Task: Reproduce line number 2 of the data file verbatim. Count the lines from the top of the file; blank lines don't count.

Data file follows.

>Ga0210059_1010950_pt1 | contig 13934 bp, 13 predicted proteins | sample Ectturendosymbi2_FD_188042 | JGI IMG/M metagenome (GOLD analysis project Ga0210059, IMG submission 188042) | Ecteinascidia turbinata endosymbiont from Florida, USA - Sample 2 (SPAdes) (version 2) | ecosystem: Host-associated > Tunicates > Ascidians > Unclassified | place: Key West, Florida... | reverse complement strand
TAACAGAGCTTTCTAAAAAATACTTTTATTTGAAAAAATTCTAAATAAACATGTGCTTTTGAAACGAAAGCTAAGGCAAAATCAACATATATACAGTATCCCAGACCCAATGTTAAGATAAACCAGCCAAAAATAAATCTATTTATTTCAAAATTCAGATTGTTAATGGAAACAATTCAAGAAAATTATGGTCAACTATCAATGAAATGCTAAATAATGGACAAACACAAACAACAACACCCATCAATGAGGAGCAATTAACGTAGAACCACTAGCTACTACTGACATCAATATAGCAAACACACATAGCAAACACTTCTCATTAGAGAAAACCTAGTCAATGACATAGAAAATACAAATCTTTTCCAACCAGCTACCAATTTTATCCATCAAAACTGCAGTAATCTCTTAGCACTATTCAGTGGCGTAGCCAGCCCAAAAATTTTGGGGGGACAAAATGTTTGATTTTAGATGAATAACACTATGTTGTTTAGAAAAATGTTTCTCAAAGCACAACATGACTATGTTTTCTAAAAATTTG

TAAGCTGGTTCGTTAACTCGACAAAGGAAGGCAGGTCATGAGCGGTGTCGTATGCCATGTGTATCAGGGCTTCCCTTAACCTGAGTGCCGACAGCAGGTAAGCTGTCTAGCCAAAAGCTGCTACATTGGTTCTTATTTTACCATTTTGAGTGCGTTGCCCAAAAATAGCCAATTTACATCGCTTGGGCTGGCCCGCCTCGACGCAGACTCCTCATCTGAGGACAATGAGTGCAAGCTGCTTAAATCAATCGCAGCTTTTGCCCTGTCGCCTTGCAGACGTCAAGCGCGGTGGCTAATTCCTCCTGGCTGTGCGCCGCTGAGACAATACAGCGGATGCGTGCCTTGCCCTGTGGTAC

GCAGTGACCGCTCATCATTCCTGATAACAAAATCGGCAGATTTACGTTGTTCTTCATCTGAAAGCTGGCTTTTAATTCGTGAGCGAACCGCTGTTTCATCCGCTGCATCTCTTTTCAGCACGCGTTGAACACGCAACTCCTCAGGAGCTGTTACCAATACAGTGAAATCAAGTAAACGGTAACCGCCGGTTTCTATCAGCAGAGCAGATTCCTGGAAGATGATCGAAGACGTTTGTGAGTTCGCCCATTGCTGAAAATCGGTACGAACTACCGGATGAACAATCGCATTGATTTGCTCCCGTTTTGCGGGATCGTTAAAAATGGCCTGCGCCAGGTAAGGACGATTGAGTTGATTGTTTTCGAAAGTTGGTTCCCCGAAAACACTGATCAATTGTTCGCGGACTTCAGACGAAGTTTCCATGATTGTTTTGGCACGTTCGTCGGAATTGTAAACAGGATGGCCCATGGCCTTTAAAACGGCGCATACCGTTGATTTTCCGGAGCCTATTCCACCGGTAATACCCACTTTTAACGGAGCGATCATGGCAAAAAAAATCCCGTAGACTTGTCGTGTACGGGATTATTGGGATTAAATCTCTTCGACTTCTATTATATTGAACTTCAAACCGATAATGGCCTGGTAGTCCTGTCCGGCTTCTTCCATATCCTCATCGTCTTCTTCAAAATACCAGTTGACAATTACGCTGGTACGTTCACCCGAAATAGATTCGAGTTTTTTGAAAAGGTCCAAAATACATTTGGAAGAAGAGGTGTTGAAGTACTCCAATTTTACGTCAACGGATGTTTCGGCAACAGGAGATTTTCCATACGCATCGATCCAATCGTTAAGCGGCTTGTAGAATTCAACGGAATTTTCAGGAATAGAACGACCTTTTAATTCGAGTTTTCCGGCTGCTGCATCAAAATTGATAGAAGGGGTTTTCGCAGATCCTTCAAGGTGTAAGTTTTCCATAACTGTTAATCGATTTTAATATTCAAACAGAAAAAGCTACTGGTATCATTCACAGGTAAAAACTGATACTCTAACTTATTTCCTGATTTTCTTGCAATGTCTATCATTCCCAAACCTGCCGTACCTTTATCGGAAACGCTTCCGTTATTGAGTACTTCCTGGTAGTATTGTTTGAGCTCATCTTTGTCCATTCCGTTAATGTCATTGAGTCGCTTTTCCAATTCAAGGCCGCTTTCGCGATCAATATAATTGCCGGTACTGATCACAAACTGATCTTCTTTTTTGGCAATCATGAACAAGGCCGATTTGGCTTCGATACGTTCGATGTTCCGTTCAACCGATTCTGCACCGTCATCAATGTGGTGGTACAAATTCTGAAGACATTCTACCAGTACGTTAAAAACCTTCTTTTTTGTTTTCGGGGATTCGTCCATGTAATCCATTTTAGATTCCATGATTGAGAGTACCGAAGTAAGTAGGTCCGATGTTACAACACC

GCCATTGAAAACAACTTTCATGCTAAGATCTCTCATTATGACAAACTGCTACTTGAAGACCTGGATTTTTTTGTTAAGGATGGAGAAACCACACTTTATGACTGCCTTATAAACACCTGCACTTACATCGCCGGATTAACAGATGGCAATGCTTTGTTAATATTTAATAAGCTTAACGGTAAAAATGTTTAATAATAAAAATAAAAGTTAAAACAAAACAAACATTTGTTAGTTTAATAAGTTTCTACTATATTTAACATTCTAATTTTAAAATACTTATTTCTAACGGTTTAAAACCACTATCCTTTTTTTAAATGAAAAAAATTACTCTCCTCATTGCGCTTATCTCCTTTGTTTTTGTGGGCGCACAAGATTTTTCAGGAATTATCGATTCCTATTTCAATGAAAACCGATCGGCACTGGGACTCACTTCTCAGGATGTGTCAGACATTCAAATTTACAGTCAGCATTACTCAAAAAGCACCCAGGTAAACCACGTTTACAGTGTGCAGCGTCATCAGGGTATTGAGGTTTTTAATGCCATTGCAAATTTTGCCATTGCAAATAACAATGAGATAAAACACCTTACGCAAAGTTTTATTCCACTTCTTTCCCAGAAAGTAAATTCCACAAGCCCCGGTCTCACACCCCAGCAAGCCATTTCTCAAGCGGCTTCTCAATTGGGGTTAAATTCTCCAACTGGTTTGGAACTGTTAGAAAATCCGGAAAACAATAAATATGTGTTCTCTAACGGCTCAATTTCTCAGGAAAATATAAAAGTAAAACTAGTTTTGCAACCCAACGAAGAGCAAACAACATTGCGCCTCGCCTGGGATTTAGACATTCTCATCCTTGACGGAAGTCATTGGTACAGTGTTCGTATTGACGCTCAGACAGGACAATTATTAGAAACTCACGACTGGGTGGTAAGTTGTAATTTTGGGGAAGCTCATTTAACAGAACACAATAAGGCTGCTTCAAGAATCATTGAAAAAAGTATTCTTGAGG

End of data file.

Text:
TAACAGAGCTTTCTAAAAAATACTTTTATTTGAAAAAATTCTAAATAAACATGTGCTTTTGAAACGAAAGCTAAGGCAAAATCAACATATATACAGTATCCCAGACCCAATGTTAAGATAAACCAGCCAAAAATAAATCTATTTATTTCAAAATTCAGATTGTTAATGGAAACAATTCAAGAAAATTATGGTCAACTATCAATGAAATGCTAAATAATGGACAAACACAAACAACAACACCCATCAATGAGGAGCAATTAACGTAGAACCACTAGCTACTACTGACATCAATATAGCAAACACACATAGCAAACACTTCTCATTAGAGAAAACCTAGTCAATGACATAGAAAATACAAATCTTTTCCAACCAGCTACCAATTTTATCCATCAAAACTGCAGTAATCTCTTAGCACTATTCAGTGGCGTAGCCAGCCCAAAAATTTTGGGGGGACAAAATGTTTGATTTTAGATGAATAACACTATGTTGTTTAGAAAAATGTTTCTCAAAGCACAACATGACTATGTTTTCTAAAAATTTG